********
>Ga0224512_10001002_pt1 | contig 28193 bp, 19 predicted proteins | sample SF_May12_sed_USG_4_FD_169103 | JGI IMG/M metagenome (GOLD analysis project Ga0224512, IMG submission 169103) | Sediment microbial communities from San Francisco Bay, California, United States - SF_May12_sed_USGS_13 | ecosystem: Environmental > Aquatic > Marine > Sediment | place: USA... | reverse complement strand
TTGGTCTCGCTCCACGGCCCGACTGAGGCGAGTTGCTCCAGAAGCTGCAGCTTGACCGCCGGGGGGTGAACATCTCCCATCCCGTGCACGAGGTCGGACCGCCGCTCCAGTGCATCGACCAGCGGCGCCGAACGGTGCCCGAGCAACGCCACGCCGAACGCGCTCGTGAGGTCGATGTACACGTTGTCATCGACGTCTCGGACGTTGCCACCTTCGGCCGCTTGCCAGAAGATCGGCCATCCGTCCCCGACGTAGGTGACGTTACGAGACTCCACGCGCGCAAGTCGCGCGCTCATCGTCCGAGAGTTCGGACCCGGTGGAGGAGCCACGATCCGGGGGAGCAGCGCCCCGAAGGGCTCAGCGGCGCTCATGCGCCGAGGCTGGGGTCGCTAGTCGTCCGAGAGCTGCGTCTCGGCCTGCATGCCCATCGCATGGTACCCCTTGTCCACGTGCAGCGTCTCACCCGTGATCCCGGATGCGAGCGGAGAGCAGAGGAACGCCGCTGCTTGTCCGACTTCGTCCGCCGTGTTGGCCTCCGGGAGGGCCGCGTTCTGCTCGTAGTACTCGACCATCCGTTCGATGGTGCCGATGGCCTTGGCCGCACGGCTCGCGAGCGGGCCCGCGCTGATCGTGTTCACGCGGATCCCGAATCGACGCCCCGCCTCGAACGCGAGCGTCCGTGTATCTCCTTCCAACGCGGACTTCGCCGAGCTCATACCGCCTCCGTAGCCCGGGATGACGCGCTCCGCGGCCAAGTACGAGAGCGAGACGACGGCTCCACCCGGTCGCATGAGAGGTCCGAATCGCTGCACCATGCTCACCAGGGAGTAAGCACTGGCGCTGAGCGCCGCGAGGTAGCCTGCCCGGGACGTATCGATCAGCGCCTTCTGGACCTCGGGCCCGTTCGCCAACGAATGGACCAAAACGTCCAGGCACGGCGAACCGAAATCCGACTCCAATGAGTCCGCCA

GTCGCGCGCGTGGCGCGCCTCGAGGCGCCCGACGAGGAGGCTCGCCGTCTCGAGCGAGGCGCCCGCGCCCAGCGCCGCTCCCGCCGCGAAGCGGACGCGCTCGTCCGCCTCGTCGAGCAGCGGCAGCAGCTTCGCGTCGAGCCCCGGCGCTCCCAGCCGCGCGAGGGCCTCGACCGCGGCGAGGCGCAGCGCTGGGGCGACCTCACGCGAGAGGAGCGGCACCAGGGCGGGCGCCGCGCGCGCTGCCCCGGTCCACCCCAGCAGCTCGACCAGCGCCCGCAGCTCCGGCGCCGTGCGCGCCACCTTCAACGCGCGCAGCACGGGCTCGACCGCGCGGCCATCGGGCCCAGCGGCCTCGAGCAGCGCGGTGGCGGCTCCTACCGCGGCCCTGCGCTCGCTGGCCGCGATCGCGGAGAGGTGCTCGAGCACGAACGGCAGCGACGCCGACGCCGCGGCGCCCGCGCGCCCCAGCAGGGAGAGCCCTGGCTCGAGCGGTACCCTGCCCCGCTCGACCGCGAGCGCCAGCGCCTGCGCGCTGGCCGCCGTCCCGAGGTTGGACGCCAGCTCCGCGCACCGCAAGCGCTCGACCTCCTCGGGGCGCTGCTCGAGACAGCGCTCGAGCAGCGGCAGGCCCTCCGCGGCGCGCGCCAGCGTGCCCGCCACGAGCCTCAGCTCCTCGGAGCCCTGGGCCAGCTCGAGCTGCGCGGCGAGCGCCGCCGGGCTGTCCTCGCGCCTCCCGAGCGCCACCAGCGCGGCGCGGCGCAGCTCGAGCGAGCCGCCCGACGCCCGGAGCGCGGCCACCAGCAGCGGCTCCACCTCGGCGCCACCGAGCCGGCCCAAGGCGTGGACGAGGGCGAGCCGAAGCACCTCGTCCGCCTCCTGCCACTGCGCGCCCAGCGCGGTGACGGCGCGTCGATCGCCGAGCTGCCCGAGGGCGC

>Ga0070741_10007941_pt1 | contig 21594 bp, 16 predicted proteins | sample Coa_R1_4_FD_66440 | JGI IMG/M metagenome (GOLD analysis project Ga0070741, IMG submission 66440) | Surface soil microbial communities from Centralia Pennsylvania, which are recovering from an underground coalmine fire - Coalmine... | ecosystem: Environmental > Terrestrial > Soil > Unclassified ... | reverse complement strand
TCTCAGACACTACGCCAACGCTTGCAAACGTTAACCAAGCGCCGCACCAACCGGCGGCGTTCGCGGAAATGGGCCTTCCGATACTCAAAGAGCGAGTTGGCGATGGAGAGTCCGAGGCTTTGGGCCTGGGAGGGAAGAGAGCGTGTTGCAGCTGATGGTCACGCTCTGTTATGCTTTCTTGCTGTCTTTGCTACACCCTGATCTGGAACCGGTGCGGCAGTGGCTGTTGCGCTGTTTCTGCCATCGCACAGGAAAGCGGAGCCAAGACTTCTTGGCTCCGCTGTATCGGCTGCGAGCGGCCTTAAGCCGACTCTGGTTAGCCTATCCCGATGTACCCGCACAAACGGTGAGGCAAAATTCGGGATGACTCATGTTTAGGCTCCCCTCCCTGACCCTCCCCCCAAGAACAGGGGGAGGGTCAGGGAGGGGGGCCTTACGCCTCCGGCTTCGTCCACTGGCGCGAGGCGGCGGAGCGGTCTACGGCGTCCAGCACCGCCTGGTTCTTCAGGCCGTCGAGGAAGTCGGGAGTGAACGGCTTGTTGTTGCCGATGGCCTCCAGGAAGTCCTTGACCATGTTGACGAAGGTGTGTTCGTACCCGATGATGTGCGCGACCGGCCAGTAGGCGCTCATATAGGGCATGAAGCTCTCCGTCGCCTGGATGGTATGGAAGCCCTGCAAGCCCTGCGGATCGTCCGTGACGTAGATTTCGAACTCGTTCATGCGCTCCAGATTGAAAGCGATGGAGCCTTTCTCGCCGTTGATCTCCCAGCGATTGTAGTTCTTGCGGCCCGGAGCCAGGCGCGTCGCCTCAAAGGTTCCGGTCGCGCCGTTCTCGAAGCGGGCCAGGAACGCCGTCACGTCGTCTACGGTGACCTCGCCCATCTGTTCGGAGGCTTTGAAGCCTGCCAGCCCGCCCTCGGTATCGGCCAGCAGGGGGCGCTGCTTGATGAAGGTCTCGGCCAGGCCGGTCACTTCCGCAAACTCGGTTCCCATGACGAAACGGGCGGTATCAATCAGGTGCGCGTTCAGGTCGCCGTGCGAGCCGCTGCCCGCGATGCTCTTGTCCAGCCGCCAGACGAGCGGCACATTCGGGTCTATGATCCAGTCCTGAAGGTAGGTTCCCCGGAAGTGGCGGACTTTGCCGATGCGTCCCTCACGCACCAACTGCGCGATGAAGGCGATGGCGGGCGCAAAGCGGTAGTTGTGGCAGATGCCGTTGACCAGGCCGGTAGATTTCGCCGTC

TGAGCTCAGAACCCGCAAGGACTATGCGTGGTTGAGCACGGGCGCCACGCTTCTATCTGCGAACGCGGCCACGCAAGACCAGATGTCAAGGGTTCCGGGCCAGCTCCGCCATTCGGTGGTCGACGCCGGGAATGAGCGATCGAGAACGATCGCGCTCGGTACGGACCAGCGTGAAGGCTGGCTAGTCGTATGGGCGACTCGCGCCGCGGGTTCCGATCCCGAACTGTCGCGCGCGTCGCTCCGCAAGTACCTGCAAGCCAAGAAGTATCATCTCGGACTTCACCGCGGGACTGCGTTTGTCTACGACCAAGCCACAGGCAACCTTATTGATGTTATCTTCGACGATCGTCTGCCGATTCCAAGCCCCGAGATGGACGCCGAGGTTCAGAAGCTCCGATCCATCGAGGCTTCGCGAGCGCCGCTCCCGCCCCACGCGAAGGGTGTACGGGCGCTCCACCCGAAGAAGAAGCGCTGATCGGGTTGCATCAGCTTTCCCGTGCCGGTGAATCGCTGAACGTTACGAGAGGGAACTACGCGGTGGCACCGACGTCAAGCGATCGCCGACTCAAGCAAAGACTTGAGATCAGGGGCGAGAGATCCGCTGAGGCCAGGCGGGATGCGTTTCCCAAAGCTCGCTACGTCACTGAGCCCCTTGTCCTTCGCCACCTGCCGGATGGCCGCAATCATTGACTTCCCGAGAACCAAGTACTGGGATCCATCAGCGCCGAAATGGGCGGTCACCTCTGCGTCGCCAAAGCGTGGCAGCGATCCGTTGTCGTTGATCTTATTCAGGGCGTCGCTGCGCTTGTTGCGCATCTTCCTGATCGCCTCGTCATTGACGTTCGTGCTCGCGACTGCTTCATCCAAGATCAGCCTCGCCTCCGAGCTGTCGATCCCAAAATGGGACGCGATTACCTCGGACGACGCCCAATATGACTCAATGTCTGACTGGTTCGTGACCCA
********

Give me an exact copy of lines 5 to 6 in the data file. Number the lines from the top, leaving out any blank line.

TCTCAGACACTACGCCAACGCTTGCAAACGTTAACCAAGCGCCGCACCAACCGGCGGCGTTCGCGGAAATGGGCCTTCCGATACTCAAAGAGCGAGTTGGCGATGGAGAGTCCGAGGCTTTGGGCCTGGGAGGGAAGAGAGCGTGTTGCAGCTGATGGTCACGCTCTGTTATGCTTTCTTGCTGTCTTTGCTACACCCTGATCTGGAACCGGTGCGGCAGTGGCTGTTGCGCTGTTTCTGCCATCGCACAGGAAAGCGGAGCCAAGACTTCTTGGCTCCGCTGTATCGGCTGCGAGCGGCCTTAAGCCGACTCTGGTTAGCCTATCCCGATGTACCCGCACAAACGGTGAGGCAAAATTCGGGATGACTCATGTTTAGGCTCCCCTCCCTGACCCTCCCCCCAAGAACAGGGGGAGGGTCAGGGAGGGGGGCCTTACGCCTCCGGCTTCGTCCACTGGCGCGAGGCGGCGGAGCGGTCTACGGCGTCCAGCACCGCCTGGTTCTTCAGGCCGTCGAGGAAGTCGGGAGTGAACGGCTTGTTGTTGCCGATGGCCTCCAGGAAGTCCTTGACCATGTTGACGAAGGTGTGTTCGTACCCGATGATGTGCGCGACCGGCCAGTAGGCGCTCATATAGGGCATGAAGCTCTCCGTCGCCTGGATGGTATGGAAGCCCTGCAAGCCCTGCGGATCGTCCGTGACGTAGATTTCGAACTCGTTCATGCGCTCCAGATTGAAAGCGATGGAGCCTTTCTCGCCGTTGATCTCCCAGCGATTGTAGTTCTTGCGGCCCGGAGCCAGGCGCGTCGCCTCAAAGGTTCCGGTCGCGCCGTTCTCGAAGCGGGCCAGGAACGCCGTCACGTCGTCTACGGTGACCTCGCCCATCTGTTCGGAGGCTTTGAAGCCTGCCAGCCCGCCCTCGGTATCGGCCAGCAGGGGGCGCTGCTTGATGAAGGTCTCGGCCAGGCCGGTCACTTCCGCAAACTCGGTTCCCATGACGAAACGGGCGGTATCAATCAGGTGCGCGTTCAGGTCGCCGTGCGAGCCGCTGCCCGCGATGCTCTTGTCCAGCCGCCAGACGAGCGGCACATTCGGGTCTATGATCCAGTCCTGAAGGTAGGTTCCCCGGAAGTGGCGGACTTTGCCGATGCGTCCCTCACGCACCAACTGCGCGATGAAGGCGATGGCGGGCGCAAAGCGGTAGTTGTGGCAGATGCCGTTGACCAGGCCGGTAGATTTCGCCGTC

TGAGCTCAGAACCCGCAAGGACTATGCGTGGTTGAGCACGGGCGCCACGCTTCTATCTGCGAACGCGGCCACGCAAGACCAGATGTCAAGGGTTCCGGGCCAGCTCCGCCATTCGGTGGTCGACGCCGGGAATGAGCGATCGAGAACGATCGCGCTCGGTACGGACCAGCGTGAAGGCTGGCTAGTCGTATGGGCGACTCGCGCCGCGGGTTCCGATCCCGAACTGTCGCGCGCGTCGCTCCGCAAGTACCTGCAAGCCAAGAAGTATCATCTCGGACTTCACCGCGGGACTGCGTTTGTCTACGACCAAGCCACAGGCAACCTTATTGATGTTATCTTCGACGATCGTCTGCCGATTCCAAGCCCCGAGATGGACGCCGAGGTTCAGAAGCTCCGATCCATCGAGGCTTCGCGAGCGCCGCTCCCGCCCCACGCGAAGGGTGTACGGGCGCTCCACCCGAAGAAGAAGCGCTGATCGGGTTGCATCAGCTTTCCCGTGCCGGTGAATCGCTGAACGTTACGAGAGGGAACTACGCGGTGGCACCGACGTCAAGCGATCGCCGACTCAAGCAAAGACTTGAGATCAGGGGCGAGAGATCCGCTGAGGCCAGGCGGGATGCGTTTCCCAAAGCTCGCTACGTCACTGAGCCCCTTGTCCTTCGCCACCTGCCGGATGGCCGCAATCATTGACTTCCCGAGAACCAAGTACTGGGATCCATCAGCGCCGAAATGGGCGGTCACCTCTGCGTCGCCAAAGCGTGGCAGCGATCCGTTGTCGTTGATCTTATTCAGGGCGTCGCTGCGCTTGTTGCGCATCTTCCTGATCGCCTCGTCATTGACGTTCGTGCTCGCGACTGCTTCATCCAAGATCAGCCTCGCCTCCGAGCTGTCGATCCCAAAATGGGACGCGATTACCTCGGACGACGCCCAATATGACTCAATGTCTGACTGGTTCGTGACCCA